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Disclosure appendix
Analyst Certification
Each analyst whose name appears as author of an individual chapter or individual chapters of this report certifies that the views about the subject security(ies) or issuer(s) or any other views or forecasts expressed in the chapter(s) of which (s)he is author accurately reflect his/her personal views and that no part of his/her compensation was, is or will be directly or indirectly related to the specific recommendation(s) or view(s) contained therein.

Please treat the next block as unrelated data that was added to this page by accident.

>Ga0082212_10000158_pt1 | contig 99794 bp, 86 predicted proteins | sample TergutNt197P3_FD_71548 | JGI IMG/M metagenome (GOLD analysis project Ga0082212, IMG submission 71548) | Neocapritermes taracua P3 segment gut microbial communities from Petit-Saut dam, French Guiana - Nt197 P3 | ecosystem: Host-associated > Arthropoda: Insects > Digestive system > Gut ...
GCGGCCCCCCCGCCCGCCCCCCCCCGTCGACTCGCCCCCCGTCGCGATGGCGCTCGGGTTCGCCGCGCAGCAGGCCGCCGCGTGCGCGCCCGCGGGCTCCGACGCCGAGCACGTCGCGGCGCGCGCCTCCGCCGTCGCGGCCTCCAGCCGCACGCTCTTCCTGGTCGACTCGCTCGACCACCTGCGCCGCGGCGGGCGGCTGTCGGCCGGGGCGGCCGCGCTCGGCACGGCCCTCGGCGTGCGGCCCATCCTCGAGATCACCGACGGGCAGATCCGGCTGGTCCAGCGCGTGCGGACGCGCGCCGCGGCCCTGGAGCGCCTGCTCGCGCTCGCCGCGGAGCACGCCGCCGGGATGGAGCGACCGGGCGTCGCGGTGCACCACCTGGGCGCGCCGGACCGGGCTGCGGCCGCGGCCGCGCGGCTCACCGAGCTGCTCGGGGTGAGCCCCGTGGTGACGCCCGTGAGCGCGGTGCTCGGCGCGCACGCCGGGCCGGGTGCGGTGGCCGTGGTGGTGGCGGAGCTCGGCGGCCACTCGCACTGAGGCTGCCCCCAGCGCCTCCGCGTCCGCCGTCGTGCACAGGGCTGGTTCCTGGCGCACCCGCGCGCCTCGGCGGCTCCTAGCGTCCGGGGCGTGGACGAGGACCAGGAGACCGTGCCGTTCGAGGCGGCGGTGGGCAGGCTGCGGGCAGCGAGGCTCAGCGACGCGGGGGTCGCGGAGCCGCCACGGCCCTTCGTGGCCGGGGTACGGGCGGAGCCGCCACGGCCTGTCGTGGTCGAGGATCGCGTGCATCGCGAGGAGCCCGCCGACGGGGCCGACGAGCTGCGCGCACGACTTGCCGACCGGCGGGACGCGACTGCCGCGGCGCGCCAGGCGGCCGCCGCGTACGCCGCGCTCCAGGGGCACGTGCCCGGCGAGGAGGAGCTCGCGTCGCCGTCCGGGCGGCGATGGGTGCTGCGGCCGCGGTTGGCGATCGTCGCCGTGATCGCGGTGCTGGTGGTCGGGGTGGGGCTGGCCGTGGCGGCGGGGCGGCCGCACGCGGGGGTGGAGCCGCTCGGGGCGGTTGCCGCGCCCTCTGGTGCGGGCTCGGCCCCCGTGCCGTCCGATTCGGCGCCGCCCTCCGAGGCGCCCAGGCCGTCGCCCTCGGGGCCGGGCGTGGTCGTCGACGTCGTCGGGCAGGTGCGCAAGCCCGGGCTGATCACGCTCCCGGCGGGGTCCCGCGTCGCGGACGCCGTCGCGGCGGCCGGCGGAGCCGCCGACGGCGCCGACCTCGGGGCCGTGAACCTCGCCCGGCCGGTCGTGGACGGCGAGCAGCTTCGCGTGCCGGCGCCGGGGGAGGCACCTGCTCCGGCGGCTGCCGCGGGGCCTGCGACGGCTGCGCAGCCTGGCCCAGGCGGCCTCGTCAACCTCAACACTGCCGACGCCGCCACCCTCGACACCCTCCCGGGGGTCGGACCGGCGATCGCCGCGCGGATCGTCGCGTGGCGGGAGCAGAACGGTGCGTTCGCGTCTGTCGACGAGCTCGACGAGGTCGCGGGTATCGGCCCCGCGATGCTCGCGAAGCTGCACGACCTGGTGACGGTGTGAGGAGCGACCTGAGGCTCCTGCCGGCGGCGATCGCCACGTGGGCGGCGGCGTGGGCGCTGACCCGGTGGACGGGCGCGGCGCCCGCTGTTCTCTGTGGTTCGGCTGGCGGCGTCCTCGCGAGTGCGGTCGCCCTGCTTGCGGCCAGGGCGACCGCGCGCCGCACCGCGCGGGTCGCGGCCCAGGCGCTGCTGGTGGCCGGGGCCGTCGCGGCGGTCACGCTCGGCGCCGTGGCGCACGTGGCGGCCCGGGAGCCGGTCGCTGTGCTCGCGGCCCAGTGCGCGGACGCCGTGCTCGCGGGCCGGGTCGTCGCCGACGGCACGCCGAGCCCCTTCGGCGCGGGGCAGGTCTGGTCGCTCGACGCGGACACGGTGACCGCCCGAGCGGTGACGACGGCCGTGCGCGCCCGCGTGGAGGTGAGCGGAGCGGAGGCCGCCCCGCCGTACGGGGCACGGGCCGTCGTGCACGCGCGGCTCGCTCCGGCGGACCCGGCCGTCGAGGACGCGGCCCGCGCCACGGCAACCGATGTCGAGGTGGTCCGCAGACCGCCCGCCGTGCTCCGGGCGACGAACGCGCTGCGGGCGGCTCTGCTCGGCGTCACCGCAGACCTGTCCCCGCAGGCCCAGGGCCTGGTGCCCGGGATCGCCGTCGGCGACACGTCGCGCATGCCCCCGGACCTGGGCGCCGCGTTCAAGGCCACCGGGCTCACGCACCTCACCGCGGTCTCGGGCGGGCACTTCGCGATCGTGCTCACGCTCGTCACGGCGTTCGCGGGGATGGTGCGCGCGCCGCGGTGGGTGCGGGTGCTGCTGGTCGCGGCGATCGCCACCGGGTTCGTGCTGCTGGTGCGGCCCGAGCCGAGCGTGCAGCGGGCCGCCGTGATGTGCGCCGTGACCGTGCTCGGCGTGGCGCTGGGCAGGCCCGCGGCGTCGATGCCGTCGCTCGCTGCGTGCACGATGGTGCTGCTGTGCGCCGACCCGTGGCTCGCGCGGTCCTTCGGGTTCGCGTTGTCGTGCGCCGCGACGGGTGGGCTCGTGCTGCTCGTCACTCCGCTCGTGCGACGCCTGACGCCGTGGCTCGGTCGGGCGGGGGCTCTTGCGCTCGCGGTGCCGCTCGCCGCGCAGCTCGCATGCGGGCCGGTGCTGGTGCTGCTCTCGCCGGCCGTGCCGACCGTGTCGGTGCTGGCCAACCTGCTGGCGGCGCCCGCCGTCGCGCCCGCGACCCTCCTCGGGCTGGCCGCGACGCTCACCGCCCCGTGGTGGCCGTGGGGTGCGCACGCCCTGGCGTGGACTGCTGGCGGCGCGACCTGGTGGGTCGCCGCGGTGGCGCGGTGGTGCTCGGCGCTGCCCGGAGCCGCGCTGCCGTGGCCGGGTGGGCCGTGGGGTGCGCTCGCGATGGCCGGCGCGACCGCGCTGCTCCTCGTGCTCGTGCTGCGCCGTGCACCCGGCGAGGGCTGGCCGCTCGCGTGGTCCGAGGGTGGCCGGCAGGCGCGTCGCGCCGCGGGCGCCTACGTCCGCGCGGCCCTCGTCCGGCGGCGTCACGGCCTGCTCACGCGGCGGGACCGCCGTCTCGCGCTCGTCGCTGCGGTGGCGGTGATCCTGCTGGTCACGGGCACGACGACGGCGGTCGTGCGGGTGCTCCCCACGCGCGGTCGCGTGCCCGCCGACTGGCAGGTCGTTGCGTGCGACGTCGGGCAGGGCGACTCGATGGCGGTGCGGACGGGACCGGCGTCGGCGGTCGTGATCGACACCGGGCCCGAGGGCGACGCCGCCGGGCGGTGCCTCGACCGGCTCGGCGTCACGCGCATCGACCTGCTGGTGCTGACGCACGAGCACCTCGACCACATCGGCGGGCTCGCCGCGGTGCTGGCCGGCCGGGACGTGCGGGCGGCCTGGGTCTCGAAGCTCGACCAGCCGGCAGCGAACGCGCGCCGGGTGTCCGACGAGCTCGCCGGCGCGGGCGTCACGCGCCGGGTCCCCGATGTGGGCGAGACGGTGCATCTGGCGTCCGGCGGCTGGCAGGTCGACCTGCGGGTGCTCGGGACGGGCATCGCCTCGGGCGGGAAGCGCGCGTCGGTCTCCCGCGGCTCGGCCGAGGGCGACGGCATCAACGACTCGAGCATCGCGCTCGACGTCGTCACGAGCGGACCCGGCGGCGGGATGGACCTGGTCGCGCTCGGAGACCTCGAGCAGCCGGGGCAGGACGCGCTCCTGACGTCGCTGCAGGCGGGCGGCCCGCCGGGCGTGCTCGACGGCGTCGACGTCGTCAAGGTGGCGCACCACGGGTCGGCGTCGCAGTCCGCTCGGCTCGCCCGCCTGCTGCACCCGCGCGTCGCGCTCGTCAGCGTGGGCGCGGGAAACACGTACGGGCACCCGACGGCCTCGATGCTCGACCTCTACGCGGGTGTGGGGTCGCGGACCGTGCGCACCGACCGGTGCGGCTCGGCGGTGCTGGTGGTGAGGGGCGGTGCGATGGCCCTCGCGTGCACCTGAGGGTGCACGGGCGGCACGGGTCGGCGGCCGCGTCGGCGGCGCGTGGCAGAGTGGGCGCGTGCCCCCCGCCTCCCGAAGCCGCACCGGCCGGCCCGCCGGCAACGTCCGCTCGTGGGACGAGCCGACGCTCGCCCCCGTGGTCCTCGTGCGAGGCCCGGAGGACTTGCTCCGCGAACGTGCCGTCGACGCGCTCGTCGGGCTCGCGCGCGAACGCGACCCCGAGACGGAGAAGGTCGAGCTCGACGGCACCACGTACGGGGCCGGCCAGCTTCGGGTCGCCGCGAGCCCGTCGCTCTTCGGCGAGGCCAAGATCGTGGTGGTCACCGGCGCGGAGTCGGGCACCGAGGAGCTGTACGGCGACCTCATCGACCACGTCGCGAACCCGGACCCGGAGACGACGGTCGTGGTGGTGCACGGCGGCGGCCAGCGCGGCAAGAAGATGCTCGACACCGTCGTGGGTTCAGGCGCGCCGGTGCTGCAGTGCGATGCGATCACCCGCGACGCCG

Important disclosures
Stock ratings and basis for financial analysis